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AlbertJayNock

More Obama citizenship stuff

The Supreme Court decided today not to hear a suit bought by lawyer Leo Donofrio  challenging the eligibility of  Barack Obama (along with erstwhile candidates John McCain and Roger Calero) for the presidency on the grounds he is not a citizen.

I am OK with this ruling. Donofrio was willing to concede that Obama was born in Hawaii, but his father's Kenyan citizenship actually made Barack a subject of the British Crown. That's a really convoluted argument.

What got me interested in this whole citizenship thing was Obama's refusal to release his original birth certificate in the Berg lawsuit. I still would like to see that enforced. I am not interested, as such, in finding an argument against Obama's eligibilty to be President. If the circumstances of his birth are as Obama and his supporters say they were, I have no problems (beyond the fact that he was not my choice) with him being sworn in.

But I would like to see his birth certificate unsealed, or for him to allow permission for it be released to a court.  That is why this article at Salon makes me so angry. It claims that nothing will satisfy the skeptics of Obama's citizenship. The article claims:

Perhaps the most common argument of those questioning Obama's eligibility is that he should just release his full, original birth certificate, rather than the shorter certification, which is a copy. His failure to do so only proves there is reason to be suspicious, they say, and if the document was released, the issue would go away. But that's unlikely.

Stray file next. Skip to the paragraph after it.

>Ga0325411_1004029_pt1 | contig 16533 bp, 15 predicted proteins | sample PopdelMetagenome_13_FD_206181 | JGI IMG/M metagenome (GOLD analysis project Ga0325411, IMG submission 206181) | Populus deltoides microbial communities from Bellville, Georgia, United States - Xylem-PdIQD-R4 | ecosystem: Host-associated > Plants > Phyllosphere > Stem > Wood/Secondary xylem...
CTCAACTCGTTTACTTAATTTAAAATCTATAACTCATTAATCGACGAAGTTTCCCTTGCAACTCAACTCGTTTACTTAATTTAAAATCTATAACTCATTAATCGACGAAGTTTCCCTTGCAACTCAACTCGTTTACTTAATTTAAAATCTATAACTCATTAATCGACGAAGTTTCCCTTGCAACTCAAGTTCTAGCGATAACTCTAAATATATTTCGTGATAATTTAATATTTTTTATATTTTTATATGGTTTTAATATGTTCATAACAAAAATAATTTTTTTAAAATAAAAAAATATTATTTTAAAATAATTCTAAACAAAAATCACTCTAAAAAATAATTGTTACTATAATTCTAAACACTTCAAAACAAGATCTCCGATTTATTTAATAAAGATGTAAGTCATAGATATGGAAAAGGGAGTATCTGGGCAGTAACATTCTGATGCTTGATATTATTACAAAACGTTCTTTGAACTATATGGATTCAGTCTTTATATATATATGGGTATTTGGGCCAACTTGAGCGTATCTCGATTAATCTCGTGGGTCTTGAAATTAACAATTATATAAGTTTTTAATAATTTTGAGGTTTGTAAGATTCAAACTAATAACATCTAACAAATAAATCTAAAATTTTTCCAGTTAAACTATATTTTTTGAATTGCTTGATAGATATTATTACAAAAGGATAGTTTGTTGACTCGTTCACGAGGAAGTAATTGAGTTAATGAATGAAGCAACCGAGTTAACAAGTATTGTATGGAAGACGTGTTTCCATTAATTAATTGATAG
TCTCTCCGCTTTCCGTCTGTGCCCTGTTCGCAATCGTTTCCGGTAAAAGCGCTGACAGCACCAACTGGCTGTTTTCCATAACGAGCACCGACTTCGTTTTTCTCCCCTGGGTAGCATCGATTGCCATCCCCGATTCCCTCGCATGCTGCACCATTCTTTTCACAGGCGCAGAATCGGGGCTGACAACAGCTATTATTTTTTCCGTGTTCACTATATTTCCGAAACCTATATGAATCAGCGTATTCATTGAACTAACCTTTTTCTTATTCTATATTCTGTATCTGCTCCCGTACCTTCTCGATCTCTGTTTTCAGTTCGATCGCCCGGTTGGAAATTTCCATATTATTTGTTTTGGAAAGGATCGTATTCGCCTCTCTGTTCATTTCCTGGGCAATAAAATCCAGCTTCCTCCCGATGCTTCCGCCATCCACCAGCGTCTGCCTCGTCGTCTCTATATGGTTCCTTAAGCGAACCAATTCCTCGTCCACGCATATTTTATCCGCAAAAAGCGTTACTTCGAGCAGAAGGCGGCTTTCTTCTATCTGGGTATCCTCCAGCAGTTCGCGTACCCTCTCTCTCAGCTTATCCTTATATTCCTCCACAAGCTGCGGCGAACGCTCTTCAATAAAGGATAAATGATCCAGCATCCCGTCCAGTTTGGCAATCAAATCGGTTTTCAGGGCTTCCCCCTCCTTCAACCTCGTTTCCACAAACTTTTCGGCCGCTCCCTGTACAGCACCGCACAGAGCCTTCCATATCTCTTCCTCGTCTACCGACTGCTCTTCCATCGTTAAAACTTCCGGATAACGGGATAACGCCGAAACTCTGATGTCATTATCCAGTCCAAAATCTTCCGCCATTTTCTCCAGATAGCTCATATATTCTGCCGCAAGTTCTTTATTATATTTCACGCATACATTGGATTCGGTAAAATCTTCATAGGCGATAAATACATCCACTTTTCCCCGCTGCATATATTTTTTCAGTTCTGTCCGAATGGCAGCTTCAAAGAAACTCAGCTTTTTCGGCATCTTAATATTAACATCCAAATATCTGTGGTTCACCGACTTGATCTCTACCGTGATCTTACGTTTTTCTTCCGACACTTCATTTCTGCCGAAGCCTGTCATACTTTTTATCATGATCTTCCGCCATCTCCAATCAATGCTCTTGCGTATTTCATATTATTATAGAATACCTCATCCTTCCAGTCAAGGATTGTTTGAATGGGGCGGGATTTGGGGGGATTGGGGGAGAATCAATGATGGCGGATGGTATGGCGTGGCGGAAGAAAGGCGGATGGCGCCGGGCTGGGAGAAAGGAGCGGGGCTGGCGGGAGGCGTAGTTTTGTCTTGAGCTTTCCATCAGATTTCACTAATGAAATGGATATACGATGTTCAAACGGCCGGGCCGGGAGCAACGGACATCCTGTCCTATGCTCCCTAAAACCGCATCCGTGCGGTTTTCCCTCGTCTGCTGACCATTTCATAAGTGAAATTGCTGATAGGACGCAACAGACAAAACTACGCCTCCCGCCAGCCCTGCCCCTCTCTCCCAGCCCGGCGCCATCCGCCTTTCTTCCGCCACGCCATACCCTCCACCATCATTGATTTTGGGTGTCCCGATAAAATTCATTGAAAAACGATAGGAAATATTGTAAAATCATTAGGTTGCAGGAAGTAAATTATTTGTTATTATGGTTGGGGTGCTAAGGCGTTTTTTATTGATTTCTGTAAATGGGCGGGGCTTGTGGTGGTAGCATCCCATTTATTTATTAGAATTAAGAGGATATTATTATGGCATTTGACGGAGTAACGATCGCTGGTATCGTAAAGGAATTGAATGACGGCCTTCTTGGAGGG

"Unlikely". But that's as much as the article can really say. Since the original birth certificate has not been released, nobody really knows. I know that I would shut up about it if Obama released his long form BC and he was indeed born in Hawaii. Salon magazine does not speak for me.

The article is also very heavy on ad-hominem arguments. They point out the Philip Berg is a 9/11 truther (so that's a problem now?) and that Robert Schultz is a  "notorious tax protester". Andy Martin, (admittedly the hardest to defend of the lot), was denied admission to the Illinois Bar because of psychiatric problems.
 
So what? There's a lot to criticize about all of these fellows, and certainly they should not be treated as authorities, but the facts and arguments they present should be considered independently of their characters. To invert a cliche, if Charles Manson tells me the sun rises in the east, I'll take him at  his word because of what I know about the sun.

It's perfectly reasonable to be suspicious when Obama expended money on legal fees, as well as time and energy,  to avoid turning over his birth certificate.  I would love for him to comply with discovery in the Berg lawsuit and show that he was really born in Hawaii. The ensuing taunts and gloating from my liberal friends would be music to my ears, because my suspicions would be allayed and this stupid issue would finally go away.



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